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TransCanada CEO calm in Keystone XL uproar

When he became TransCanada CEO in 2010, Russ Girling, shown here in this photograph from earlier this month, assumed the U.S., Canada’s longtime chief energy partner, wanted Keystone XL, the estimated 4,000 jobs it would create and the heavy oil-sands crude that would feed Gulf Coast refineries that had undergone multibillion-dollar retrofits to accept it. (Bloomberg News photo)

By Rebecca Penty

Bloomberg News

CALGARY, Alberta — So there is Russ Girling, TransCanada’s CEO, tubing giddily through a meandering oil pipeline, crude oil streaking his face, cackling about how a “little old-fashioned lying” got a gullible American public to buy into his Keystone XL pipeline.

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He shoots out the other side to exuberantly confess another deception. “We said that the Keystone pipeline was going to increase American oil independence,” he says. “You want to see who it’s really going to increase oil independence for?” He points to a fleet of Chinese supertankers sailing from American shores.

Of course, this isn’t the real Russ Girling. It’s an actor playing him in a commercial by the anti-Keystone environmental group NextGen Climate Action financed by Tom Steyer, the California billionaire who’s made it his personal goal to derail the $5.4 billion project.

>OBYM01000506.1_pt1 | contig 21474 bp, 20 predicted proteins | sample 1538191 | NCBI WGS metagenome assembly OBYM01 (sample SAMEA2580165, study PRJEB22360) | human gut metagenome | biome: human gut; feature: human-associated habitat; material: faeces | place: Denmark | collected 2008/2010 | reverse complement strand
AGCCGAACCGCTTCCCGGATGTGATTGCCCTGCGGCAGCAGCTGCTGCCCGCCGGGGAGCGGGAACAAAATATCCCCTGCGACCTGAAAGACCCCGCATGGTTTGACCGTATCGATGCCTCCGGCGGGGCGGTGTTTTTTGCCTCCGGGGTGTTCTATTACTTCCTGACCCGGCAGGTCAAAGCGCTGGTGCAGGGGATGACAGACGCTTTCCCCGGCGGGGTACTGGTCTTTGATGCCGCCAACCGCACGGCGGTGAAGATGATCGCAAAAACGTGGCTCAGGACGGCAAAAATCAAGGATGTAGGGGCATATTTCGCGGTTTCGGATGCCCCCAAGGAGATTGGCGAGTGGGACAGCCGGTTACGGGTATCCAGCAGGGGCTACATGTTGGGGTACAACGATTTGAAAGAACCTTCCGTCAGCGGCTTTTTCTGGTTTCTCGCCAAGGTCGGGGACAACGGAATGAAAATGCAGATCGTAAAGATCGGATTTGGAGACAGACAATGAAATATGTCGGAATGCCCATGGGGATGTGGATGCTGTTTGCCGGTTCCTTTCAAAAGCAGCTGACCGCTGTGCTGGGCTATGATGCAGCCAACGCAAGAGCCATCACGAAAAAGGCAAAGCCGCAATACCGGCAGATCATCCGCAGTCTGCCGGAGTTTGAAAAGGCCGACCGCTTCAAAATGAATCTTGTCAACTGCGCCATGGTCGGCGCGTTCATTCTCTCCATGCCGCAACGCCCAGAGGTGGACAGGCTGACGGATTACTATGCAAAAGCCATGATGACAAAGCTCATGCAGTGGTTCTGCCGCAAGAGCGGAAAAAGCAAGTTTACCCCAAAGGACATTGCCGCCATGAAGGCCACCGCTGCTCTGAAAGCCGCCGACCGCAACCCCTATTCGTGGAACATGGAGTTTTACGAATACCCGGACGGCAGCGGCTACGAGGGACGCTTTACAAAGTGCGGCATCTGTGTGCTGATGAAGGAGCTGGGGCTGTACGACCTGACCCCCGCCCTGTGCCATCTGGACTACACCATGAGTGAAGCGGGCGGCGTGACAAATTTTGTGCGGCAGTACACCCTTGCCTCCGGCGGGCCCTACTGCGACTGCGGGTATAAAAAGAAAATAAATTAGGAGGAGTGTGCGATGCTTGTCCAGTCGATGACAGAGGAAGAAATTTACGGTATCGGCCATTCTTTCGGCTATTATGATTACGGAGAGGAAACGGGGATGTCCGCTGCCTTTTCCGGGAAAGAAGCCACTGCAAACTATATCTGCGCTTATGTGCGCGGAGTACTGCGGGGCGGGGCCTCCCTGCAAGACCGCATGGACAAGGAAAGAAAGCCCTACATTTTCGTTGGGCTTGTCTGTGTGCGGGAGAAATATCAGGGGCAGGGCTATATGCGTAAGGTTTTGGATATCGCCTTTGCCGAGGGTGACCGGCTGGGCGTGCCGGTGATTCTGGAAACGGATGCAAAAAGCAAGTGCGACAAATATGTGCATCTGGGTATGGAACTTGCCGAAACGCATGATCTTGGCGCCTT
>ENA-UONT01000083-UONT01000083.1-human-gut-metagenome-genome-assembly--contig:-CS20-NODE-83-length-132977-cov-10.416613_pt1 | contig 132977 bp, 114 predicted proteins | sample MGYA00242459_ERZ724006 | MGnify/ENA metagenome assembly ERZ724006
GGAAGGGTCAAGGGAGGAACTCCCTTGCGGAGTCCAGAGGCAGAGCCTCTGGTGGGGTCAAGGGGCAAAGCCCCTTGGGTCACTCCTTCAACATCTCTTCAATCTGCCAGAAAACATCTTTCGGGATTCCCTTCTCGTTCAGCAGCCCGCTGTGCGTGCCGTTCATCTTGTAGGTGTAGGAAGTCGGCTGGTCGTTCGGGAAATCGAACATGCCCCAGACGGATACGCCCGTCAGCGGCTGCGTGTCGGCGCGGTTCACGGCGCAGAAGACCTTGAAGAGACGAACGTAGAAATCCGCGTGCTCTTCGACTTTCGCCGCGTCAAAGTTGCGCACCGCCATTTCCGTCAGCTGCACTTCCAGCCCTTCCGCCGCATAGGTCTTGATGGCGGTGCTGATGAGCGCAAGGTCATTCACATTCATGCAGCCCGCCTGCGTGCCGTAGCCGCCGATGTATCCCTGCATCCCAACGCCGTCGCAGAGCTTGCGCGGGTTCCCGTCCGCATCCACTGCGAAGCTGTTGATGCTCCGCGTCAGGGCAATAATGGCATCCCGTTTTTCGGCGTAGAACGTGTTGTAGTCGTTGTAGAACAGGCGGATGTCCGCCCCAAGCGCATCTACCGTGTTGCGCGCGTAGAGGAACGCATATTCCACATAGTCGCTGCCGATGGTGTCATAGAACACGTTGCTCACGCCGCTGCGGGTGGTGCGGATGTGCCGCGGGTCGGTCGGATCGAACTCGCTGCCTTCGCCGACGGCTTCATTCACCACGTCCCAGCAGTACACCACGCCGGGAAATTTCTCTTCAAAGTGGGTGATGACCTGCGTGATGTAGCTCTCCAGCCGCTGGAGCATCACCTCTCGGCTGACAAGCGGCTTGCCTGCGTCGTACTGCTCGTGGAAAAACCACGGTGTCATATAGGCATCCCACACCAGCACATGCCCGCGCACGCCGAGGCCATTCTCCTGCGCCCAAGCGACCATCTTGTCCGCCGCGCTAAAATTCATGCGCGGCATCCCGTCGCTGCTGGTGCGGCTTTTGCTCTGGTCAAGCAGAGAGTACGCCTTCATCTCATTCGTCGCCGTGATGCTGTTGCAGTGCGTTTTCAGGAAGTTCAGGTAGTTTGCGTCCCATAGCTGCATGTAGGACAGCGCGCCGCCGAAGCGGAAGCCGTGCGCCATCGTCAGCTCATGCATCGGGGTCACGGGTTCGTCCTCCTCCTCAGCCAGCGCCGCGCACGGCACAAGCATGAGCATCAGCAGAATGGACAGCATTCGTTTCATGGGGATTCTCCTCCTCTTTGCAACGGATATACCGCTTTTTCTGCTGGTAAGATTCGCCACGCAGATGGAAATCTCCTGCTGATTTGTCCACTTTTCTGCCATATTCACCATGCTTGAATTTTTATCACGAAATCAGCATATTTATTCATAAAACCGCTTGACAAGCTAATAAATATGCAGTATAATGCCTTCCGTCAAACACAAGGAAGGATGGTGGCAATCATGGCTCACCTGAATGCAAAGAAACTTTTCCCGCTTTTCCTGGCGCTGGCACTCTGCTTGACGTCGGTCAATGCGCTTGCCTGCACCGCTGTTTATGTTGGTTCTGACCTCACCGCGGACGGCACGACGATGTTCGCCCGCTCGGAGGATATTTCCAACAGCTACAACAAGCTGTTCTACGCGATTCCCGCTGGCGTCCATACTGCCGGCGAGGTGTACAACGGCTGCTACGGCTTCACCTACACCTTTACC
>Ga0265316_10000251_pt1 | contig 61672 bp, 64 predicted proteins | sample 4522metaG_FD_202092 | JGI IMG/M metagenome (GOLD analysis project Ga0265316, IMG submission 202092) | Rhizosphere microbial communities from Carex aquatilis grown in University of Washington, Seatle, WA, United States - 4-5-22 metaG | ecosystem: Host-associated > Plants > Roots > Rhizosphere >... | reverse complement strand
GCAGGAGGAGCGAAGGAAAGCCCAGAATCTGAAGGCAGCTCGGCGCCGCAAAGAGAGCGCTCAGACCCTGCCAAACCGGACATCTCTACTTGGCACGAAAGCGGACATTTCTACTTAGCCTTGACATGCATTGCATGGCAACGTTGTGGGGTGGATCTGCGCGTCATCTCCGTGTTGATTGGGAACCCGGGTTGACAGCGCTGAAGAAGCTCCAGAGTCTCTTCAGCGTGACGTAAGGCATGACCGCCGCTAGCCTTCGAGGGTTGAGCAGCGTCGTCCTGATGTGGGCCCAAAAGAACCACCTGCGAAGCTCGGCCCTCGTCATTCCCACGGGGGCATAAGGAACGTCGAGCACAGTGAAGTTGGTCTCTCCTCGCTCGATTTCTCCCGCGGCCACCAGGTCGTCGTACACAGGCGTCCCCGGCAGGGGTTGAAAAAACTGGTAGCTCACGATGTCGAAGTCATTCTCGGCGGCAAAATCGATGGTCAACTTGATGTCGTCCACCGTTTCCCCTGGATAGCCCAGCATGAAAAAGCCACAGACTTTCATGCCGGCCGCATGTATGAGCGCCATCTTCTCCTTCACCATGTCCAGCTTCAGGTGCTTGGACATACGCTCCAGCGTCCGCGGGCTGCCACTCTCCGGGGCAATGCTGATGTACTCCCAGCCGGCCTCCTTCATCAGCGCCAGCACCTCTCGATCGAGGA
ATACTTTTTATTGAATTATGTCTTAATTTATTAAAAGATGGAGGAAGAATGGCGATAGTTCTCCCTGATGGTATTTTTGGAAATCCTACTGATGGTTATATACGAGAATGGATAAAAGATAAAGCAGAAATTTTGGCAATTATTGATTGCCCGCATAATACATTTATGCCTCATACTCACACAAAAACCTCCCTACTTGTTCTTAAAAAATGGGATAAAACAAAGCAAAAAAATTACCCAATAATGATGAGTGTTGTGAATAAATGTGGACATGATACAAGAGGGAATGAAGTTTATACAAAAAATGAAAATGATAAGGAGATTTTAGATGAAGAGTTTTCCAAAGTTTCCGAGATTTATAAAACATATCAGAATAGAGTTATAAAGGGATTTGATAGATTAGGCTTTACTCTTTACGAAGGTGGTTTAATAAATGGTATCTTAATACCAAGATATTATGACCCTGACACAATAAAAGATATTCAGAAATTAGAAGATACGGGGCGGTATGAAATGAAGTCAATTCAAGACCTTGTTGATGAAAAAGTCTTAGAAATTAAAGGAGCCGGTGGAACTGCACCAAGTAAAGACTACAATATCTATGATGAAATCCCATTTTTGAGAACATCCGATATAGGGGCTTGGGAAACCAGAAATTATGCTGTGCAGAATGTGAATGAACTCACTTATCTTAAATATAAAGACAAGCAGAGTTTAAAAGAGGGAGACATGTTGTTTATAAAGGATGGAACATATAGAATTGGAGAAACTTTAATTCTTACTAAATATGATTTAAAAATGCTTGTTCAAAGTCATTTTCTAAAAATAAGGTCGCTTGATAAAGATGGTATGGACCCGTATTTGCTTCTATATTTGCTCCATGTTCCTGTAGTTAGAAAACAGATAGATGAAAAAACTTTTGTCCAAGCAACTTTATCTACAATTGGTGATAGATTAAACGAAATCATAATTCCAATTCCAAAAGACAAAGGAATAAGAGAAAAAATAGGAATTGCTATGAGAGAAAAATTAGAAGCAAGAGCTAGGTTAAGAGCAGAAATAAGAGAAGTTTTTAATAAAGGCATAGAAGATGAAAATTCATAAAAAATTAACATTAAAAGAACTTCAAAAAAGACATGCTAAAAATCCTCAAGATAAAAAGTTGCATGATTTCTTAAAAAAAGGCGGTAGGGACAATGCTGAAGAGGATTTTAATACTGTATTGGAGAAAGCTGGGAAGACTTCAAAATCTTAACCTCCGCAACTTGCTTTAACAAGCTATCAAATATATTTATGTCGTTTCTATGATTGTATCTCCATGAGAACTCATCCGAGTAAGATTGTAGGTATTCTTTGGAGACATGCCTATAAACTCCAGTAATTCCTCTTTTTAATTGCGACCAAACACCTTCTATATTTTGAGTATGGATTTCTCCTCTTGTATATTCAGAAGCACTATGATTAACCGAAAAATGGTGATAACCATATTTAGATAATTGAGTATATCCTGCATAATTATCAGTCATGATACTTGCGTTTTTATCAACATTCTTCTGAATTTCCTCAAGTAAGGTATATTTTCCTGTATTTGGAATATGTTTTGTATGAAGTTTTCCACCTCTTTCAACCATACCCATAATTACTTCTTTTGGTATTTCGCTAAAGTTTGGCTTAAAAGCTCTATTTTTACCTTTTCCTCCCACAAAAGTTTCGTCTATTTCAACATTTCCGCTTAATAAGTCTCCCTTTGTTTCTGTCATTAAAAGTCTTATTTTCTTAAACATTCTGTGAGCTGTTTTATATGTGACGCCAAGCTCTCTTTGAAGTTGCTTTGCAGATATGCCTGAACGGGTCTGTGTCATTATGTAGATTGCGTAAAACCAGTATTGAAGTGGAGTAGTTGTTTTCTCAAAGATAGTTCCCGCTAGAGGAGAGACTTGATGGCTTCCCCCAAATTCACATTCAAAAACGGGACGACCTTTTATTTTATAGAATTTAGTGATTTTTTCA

Girling's reaction? “I didn’t have a negative reaction to it, though maybe I should have,” he said in an interview. “But I texted my wife and kids and said, ‘You know, you might see this so you should probably take a look.’ ... You can’t let that stuff bother you personally.”

Others weren’t so reticent. Canada’s Financial Post newspaper took national umbrage, declaring the spot “a low blow to Canada” and proof that “American anti-oil activists have gone mad” and are in need of “adult supervision.”

Still, those who know Girling well think his low-key, water-off-a-duck’sTransCanada who’s worked with Girling for nearly two decades, agreed. “It is rather ironic that this very private, very disciplined and focused guy has suddenly become plastered all over the front pages of newspapers all over North America,” he said. “That is not a spotlight he either seeks or enjoys.”

That’s an understatement. With the buzz cut he’s sported for the past two decades, his penchant for dark suits, white shirts and staid ties, the fi t, 51-year-old Girling exudes the politeness and earnest optimism of the cub scout he once was. back approach may end up being the industry’s most potent weapon in this long-running PR battle.

“Environmental groups have built up a mythology about people who are producing oil in our world,” said Ruth Ramsden-Wood, the former United Way of Calgary CEO who asked Girling to be co-chairman of the 2012 fundraising campaign there. “Russ is a regular, everyday person. He’s very humble. He’s very self-effacing. I think he has a manner people will listen to.”

Alex Pourbaix, president of energy and oil pipelines for Calgary-based